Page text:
Contact Pressure = 55.2 kPa ( 80 psi)
Contact Pressure = 103.4 kPa (150 psi)
Figure 5. Design aggregate thickness chart for a 88.95-kN (20,000-lb) wheel load. (From
Barenberg et al. 1975.)
However, localized plastic strains that can cause
negligible additional deformation. The unre-
localized shear failure begin at
inforced systems deformed progressively with
q ≈ πc .
Barenberg et al. (1975) constructed design charts
for aggregate thickness vs. soil strength by assum-
Barenberg et al. (1975) conducted laboratory
tests (two dimensional, cyclic loading) with a
ing that the allowable pressure at the subgrade is
3.3c without geotextile and 6c with geotextile (Fig.
geotextile (Mirafi 140) placed between crushed-
5). Stress at the subgrade was calculated by using
rock aggregate and a saturated clay subgrade.
Boussinesq stress distribution beneath a circularly
Stress levels on the subgrade were estimated by
loaded area (Newmark 1942). The contact area, A,
using a Boussinesq stress distribution beneath a
was determined by dividing the wheel load by the
circularly loaded area (e.g., Newmark 1942), and
contact pressure. The radius, r, needed for deter-
ratios between the calculated subgrade stress and
measured soil strength were developed. The al-
mination of the stress at the subgrade surface, was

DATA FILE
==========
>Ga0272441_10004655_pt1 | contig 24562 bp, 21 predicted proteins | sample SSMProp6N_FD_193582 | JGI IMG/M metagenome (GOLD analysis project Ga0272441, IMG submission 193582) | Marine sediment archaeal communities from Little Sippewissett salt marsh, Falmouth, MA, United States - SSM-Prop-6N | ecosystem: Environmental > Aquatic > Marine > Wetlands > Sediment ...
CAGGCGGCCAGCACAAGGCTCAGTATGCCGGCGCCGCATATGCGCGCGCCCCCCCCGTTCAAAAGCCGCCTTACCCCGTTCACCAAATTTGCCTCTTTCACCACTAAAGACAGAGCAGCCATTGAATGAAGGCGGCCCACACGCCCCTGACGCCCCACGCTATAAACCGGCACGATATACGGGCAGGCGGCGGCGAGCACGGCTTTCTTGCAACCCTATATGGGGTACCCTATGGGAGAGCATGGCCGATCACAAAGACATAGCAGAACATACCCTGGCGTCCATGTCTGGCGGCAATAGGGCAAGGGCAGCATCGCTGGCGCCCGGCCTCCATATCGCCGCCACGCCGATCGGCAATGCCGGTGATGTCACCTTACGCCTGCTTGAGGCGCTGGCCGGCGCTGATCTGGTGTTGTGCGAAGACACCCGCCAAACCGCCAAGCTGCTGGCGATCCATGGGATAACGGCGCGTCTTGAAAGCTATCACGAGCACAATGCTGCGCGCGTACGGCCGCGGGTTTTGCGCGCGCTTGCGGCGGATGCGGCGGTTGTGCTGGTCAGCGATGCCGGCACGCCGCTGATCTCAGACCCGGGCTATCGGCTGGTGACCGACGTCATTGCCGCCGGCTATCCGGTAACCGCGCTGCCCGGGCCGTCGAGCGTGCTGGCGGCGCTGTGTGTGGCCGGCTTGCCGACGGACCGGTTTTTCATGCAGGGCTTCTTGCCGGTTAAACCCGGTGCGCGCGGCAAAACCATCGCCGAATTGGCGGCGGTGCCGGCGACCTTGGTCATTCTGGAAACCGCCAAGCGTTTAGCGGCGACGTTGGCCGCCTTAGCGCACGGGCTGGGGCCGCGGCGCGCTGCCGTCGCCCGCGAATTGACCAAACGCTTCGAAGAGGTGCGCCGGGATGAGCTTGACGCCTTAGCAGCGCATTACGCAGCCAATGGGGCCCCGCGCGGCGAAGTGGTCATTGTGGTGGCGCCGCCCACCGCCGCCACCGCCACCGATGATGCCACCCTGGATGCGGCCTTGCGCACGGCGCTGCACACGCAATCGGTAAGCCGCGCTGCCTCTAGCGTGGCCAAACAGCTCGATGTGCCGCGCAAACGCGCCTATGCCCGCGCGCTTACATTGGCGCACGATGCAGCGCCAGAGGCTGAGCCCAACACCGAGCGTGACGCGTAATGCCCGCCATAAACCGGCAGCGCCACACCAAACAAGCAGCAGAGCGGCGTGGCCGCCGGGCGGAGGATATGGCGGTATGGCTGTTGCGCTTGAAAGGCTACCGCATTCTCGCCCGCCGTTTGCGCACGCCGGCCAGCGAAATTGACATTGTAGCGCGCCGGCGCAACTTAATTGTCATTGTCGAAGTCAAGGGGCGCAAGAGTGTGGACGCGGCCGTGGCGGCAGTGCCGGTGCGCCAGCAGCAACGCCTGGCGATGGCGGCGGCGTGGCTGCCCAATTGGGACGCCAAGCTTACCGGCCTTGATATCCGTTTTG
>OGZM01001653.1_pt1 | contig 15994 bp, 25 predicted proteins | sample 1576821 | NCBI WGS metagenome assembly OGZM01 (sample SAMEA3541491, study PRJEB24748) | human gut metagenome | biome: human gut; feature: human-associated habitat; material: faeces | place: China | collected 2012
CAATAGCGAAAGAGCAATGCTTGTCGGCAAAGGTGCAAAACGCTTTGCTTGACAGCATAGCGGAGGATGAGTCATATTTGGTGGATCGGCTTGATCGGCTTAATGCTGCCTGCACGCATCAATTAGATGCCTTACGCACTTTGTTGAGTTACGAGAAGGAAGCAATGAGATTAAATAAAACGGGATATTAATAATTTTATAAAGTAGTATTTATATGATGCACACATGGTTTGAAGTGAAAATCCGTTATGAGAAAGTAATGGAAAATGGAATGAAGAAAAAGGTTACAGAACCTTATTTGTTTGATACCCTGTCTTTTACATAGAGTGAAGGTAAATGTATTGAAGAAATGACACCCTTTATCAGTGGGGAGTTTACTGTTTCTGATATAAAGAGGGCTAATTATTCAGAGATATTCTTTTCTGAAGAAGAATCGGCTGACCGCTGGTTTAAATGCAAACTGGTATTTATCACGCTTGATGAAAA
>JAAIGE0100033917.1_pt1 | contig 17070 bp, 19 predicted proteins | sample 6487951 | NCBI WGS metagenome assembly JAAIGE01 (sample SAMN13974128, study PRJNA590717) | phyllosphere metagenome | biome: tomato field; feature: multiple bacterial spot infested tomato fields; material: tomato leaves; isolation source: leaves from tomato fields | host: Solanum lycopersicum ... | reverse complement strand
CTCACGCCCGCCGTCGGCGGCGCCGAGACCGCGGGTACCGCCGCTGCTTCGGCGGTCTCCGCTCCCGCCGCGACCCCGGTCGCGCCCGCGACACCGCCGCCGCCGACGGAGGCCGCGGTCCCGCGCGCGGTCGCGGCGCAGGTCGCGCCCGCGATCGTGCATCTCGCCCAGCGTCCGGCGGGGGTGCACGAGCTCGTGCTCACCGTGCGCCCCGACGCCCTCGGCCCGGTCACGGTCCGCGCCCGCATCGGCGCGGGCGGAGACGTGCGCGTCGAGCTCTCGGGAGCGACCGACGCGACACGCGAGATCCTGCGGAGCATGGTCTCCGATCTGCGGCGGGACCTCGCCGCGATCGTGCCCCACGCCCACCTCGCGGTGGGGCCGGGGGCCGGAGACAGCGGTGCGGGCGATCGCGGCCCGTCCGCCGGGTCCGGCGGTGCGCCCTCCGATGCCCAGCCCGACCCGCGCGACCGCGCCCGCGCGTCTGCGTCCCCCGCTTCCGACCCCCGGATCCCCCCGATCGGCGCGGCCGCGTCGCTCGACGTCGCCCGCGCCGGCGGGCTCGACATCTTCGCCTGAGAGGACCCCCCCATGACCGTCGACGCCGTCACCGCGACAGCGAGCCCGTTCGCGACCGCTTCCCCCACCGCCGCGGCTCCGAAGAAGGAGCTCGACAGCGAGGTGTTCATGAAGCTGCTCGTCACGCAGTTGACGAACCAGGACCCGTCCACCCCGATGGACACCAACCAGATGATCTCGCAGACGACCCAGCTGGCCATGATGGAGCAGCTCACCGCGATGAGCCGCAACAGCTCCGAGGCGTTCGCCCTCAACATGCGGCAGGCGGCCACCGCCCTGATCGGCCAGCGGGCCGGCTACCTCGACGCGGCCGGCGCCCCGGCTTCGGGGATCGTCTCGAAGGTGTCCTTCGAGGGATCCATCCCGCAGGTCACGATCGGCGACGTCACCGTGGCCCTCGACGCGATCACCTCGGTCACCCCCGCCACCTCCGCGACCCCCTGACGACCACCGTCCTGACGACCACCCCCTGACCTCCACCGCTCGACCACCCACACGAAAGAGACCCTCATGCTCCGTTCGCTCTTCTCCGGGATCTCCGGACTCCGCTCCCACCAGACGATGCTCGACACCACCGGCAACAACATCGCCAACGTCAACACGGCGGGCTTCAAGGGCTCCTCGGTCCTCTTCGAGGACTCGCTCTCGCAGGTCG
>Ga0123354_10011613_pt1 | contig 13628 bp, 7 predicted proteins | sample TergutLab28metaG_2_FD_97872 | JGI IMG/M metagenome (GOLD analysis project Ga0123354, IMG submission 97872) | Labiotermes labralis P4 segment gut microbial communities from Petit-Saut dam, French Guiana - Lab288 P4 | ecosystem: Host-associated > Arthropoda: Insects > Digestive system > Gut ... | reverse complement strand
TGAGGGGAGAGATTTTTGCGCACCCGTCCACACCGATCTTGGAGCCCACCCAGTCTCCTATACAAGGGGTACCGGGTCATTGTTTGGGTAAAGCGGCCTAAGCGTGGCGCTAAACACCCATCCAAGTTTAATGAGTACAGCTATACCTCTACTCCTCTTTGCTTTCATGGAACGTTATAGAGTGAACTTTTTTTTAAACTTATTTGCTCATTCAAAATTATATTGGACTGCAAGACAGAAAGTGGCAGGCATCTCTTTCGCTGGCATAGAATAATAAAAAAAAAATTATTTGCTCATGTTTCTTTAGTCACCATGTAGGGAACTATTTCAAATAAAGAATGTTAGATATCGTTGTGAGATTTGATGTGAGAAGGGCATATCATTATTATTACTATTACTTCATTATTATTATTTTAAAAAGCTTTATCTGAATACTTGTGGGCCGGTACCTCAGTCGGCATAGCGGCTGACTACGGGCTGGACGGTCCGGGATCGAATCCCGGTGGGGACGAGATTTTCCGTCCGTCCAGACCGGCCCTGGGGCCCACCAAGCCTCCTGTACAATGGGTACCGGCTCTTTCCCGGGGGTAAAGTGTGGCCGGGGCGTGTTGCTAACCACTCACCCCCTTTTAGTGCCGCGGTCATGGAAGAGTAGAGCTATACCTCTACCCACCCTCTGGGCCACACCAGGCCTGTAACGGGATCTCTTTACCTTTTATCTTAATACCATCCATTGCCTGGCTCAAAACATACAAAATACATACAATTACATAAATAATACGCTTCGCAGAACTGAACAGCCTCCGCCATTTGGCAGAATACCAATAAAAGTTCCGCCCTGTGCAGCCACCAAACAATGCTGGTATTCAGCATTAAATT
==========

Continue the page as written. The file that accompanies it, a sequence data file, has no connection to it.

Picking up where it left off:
obtained from A = πr2.
lowable stress with geotextile on the subgrade
Barenberg et al. (1975) did not consider tensile
modulus or strength (or any mechanical property)
σzallowable = 6c .
of the geotextile in developing their design
method. Furthermore, even though Bender and
However, without geotextile, this relationship was
Barenberg (1978) note that "a layer of aggregate
material is always needed on top of the fabric to
σzallowable = 3.3c .
anchor it so that the necessary tensile forces can
be developed in the fabric" (p. 66), neither the
These numbers are very close to the theoretical
minimum depth for anchorage nor the mechani-
values of general and local bearing capacity fail-
cal properties of the aggregate layer are specified in
ure (eq 2 and 3). In addition to the change in fail-
either Barenberg et al. (1975) or Bender and
ure mode from local to general bearing capacity
Barenberg (1978). The effects of traffic loading when
failure, the soil systems that contained geotextile
vehicle passes exceed 100 were accounted for by
reached a level of permanent deformation so that
Steward et al. (1977) by reducing the Nc values.